Is War Ever Justified

Submitted By MarshalThompson1
Words: 822
Pages: 4

War is defined as being in a state of hostility or rivalry that usually consists of physical force between opposing parties. With this in mind, we must answer the ethical question of whether or not war can ever be morally justified. Surely there are times in which conflict between states and peoples arise out of necessity, but there are also points in which conflicts arise out of needless ambitions, and it's in these instances that war is never justified. The principles of act utilitarianism can be applied in creating a rational, justifiable cause for war. War is sometimes necessary, this is one of the most heralding facets of human existence that we must come to terms with. Not all wars, however, have been fought out of necessity and remain a tragedy of human history. Hindsight has shown us that certain wars have determined the greatest amount of utility for the greatest amount of people. Act utilitarianism implies that we make a binary choice to go to war to protect the lives of the entire nation, or pacify ourselves against aggressive forces, it is essential to go to war.

When dealing with the ethical question of war, we can use some evidence throughout history that has shown us that certain wars have been waged for the greater good of humanity. Most of these wars were fought either to stop international aggression, or fiercely fought battles of defense against foreign invaders:

• WW2 was a necessary war in which arms had to be taken against the Axis powers who had serious ambitions of enslaving the Slavic states of Eastern Europe and spreading Aryan/Japanese supremacy throughout the world.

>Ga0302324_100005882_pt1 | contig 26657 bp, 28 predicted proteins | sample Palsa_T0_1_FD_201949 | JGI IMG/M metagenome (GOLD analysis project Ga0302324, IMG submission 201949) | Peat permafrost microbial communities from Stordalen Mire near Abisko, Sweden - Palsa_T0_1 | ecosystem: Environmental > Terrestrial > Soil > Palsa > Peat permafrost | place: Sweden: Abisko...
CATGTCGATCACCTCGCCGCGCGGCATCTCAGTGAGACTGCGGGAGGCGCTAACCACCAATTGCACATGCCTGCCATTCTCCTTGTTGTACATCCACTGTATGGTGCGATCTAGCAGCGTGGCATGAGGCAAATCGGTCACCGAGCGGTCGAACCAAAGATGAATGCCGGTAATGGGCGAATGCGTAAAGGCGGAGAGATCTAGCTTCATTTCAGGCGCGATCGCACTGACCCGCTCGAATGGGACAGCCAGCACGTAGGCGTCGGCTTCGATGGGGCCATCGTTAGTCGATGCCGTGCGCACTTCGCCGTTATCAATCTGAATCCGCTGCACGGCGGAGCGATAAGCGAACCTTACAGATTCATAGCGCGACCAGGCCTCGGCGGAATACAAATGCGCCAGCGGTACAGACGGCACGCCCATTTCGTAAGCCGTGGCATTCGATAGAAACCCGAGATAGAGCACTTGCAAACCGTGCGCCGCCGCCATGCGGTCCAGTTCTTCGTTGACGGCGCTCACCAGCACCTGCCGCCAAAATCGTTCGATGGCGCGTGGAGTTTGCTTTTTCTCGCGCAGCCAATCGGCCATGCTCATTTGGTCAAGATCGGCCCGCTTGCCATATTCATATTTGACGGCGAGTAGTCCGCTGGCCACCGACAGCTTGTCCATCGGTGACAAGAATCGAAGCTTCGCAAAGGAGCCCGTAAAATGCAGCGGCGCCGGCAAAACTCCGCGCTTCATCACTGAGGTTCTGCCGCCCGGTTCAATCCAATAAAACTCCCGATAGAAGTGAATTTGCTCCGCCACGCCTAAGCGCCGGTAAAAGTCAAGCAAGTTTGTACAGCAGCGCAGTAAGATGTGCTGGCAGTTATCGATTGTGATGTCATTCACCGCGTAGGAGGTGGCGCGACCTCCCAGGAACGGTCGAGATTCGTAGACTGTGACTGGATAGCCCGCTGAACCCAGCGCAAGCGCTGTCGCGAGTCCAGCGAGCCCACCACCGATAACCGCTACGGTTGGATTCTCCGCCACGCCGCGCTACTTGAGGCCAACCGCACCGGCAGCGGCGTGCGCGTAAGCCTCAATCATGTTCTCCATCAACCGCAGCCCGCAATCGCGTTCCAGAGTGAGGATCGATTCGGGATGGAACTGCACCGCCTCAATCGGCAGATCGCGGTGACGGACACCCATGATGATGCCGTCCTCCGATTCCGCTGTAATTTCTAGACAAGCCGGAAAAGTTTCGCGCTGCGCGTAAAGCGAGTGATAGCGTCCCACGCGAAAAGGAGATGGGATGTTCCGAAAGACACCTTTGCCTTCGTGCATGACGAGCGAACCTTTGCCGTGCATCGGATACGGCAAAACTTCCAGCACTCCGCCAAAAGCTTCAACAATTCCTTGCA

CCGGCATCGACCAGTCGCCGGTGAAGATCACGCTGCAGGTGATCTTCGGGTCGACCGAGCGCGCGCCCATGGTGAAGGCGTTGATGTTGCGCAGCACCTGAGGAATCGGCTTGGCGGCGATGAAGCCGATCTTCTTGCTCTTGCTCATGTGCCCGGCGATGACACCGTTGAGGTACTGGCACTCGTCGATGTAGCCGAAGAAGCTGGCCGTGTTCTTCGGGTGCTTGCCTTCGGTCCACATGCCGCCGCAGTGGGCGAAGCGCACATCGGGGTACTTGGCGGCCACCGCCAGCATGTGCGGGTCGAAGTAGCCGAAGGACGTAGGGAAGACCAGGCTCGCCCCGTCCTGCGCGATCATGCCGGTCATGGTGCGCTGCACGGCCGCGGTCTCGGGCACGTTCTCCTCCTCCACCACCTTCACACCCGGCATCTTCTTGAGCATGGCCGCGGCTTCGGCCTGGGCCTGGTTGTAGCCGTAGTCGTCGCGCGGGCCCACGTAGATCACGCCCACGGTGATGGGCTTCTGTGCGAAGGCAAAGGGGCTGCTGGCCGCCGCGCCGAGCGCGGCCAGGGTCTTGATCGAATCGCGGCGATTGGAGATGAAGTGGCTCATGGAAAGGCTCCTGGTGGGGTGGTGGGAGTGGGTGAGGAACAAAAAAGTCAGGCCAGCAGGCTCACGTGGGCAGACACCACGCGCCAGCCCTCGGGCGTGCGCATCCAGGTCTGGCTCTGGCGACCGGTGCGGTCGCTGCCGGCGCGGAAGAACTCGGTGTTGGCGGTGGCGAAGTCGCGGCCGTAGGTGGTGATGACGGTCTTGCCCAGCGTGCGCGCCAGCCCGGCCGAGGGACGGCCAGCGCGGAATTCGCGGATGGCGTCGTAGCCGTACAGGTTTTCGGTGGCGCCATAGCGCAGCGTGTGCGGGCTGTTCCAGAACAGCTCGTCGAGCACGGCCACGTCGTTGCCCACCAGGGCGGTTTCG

• When the Union Army marched into the Confederacy in order to restore the Union could be seen as justifiable because it meant the preservation of the country as well as the abolition of slavery.
• After North Korea was split from South Korea, it was a necessity for North Korea to attempt the reunification of the two Koreas to achieve economic and social success for its people.
• The war that has been waged against Israel by Palestine since Israel's inception has been a justified attempt at reclaiming the homeland for the displaced peoples.
• The Peloponnesian War was waged against the growing Athenian Empire by a collection of Greek city-states (including Athens) in order to thwart growing animosities and aggressions by the Athenians.

These models represent instances where the greatest good and utility was spread amongst the greatest amount of people, because war had been waged. War, like other forms of violence, should only come as a means of defending national sovereignty and/or deterring international aggression such as the Germans in World War II.

Act utilitarianism tells us that we must utilize war only in instances when other resources have been exhausted and there is no other clear choice that will serve the welfare of the entire populace. Often times, war ends up destroying large numbers of people on both sides; however, hindsight has told us that if certain aggressors were not stopped then they surely would have destroyed far more than the cumulative casualties and expenses of war.

Act utilitarianism does not justify wars fought for economic (imperialistic), cultural,